Another contributing factor to the weaknesses we found during this audit was the lack of a structured method for tracking program monitoring activities. In addition, OJP was not collecting sufficient data to measure the performance of technical assistance and training grants. Further, OJP does not play a role in developing grantees' performance or outcome measures for program evaluation purposes, nor does it have specific requirements that grantees must adhere to in developing performance measures. As a result, for the 21 grants that we audited, it was not possible to assess the impact of the technical assistance and training program and determine whether the grants were achieving their intended purposes.

In total, we identified approximately $5.2 million in questioned costs and funds that could be put to better use. Our report contained three recommendations to improve OJP's technical assistance and training program. OJP agreed with the recommendations to: 1) ensure that grant managers receive annual training on OJP's requirements governing the submission of timely and accurate reports, allowable cost, grant monitoring, and grant closeout procedures; 2) ensure that its automated system for managing grants is brought up to full functioning capacity as soon as possible and grant managers are trained to utilize this system; and 3) develop performance or outcome measures to assess the effectiveness of technical assistance and training grants.

Grant Audits

We continue to audit grants awarded by OJP and the Office of Community Oriented Policing Services (COPS). Examples of findings from these audits during this reporting period include the following:


The following is an example of a case involving COPS that the OIG investigated during this reporting period:

Ongoing Work

No Suspect Casework DNA Backlog Reduction Grant Program

Through the National Institute of Justice, OJP provides funding to states for the identification, collection, and analysis of DNA samples from evidence collected in cases where no suspect has been developed or in which the original suspect has been eliminated. Our audit is focusing on funding provided in the first year of the program (FY 2001) to evaluate the: 1) administration and oversight of the program by OJP, 2) oversight of contract laboratories by states receiving grants, 3) allowability of costs charged to grants, and 4) achievement of program goals.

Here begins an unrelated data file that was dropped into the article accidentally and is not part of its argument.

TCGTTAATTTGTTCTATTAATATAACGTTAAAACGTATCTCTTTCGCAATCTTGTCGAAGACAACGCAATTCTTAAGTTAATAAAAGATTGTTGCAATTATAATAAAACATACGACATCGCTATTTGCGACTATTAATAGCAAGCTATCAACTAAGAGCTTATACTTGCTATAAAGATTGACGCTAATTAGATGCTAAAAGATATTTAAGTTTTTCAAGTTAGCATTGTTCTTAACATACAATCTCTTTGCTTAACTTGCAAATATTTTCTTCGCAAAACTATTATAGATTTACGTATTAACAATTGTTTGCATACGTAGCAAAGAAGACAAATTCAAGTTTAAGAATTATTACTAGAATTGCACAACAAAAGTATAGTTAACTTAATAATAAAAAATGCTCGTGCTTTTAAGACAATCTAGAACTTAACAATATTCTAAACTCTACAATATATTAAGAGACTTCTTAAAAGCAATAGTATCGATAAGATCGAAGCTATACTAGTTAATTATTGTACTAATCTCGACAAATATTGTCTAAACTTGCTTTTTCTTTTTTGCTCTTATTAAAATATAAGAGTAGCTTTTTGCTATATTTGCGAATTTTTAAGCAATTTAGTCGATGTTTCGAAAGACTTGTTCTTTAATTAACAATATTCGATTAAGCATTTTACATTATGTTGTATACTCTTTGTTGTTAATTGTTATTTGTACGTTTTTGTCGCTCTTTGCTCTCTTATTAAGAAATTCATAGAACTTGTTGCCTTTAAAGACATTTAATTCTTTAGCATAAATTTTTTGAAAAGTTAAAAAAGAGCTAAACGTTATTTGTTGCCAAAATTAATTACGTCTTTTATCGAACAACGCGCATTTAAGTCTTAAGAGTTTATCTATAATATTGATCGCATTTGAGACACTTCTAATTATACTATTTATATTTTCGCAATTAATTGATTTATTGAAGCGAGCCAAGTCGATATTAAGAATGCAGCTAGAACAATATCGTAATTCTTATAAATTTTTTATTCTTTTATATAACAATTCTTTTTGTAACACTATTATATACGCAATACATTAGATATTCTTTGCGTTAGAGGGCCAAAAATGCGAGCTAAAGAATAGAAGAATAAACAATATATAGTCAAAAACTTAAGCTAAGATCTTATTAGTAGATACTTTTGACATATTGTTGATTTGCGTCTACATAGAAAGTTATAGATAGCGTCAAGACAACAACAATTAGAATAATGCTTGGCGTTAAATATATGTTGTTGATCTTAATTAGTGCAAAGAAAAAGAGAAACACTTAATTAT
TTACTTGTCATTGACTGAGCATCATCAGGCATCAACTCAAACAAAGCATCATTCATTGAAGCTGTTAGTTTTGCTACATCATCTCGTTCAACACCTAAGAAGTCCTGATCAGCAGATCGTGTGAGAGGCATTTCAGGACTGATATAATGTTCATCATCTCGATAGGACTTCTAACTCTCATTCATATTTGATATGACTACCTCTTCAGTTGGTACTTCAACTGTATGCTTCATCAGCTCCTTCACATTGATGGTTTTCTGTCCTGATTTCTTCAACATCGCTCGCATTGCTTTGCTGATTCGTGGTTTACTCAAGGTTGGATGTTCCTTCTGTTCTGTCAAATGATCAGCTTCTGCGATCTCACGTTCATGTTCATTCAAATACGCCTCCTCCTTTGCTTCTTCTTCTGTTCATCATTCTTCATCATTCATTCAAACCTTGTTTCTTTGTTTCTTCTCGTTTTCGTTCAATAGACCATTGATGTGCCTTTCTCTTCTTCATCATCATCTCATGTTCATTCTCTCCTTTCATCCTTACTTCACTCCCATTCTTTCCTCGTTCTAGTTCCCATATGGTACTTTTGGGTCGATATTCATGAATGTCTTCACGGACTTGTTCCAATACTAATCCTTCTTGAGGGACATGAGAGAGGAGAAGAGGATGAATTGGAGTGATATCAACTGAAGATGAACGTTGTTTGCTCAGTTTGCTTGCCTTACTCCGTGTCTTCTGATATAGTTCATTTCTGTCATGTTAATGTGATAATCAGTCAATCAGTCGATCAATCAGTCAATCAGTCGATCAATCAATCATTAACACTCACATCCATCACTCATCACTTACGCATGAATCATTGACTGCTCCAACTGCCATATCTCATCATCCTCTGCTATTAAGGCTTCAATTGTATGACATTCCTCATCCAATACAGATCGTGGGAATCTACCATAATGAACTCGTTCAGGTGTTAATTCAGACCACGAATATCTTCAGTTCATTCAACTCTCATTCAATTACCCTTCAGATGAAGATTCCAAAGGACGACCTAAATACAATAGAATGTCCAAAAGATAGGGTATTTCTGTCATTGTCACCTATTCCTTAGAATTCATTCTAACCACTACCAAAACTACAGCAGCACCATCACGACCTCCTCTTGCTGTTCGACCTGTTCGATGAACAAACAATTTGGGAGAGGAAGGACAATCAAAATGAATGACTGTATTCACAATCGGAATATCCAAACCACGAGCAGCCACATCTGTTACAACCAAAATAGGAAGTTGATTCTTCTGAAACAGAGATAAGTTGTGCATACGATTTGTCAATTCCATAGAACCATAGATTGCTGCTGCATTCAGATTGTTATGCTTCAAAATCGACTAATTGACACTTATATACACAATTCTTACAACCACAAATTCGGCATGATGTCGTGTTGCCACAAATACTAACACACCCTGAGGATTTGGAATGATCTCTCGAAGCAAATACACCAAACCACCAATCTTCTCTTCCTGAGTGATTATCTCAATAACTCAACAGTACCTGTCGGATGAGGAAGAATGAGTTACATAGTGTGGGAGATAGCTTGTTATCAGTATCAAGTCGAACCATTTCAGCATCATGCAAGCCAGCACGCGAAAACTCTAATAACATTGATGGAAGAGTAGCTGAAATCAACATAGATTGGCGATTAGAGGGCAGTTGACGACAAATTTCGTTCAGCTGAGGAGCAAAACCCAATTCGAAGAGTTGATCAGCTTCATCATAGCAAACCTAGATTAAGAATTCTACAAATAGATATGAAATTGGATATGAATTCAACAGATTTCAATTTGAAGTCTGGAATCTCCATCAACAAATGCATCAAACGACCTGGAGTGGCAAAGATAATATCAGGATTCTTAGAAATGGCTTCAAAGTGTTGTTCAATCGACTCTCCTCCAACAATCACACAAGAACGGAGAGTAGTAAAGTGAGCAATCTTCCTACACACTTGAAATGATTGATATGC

Grants to Native American and Alaskan Native Tribal Governments

From FYs 2000 to 2003, OJP awarded over $200 million in tribal specific grant programs. From FYs 1999 to 2003, COPS awarded more than $165 million in tribal specific grant programs. The OIG is auditing the overall strategy of COPS and OJP for awarding grants to tribal governments; COPS' and OJP's monitoring of tribal grantees; and whether costs charged by grantees are allowable and in accordance with applicable laws, regulations, guidelines, and terms and conditions of the grants.

OVC's Antiterrorism and Emergency Assistance Program

OVC was created in 1984 to assist crime victims with recovery from physical, emotional, and psychological injury. The OIG is reviewing OVC to determine whether: 1) timely assistance was provided to jurisdictions in order to address victim needs in the aftermath of an act of terrorism or mass violence, 2) the eligibility of applicants was properly ascertained, and 3) the purposes for funding grants were allowable.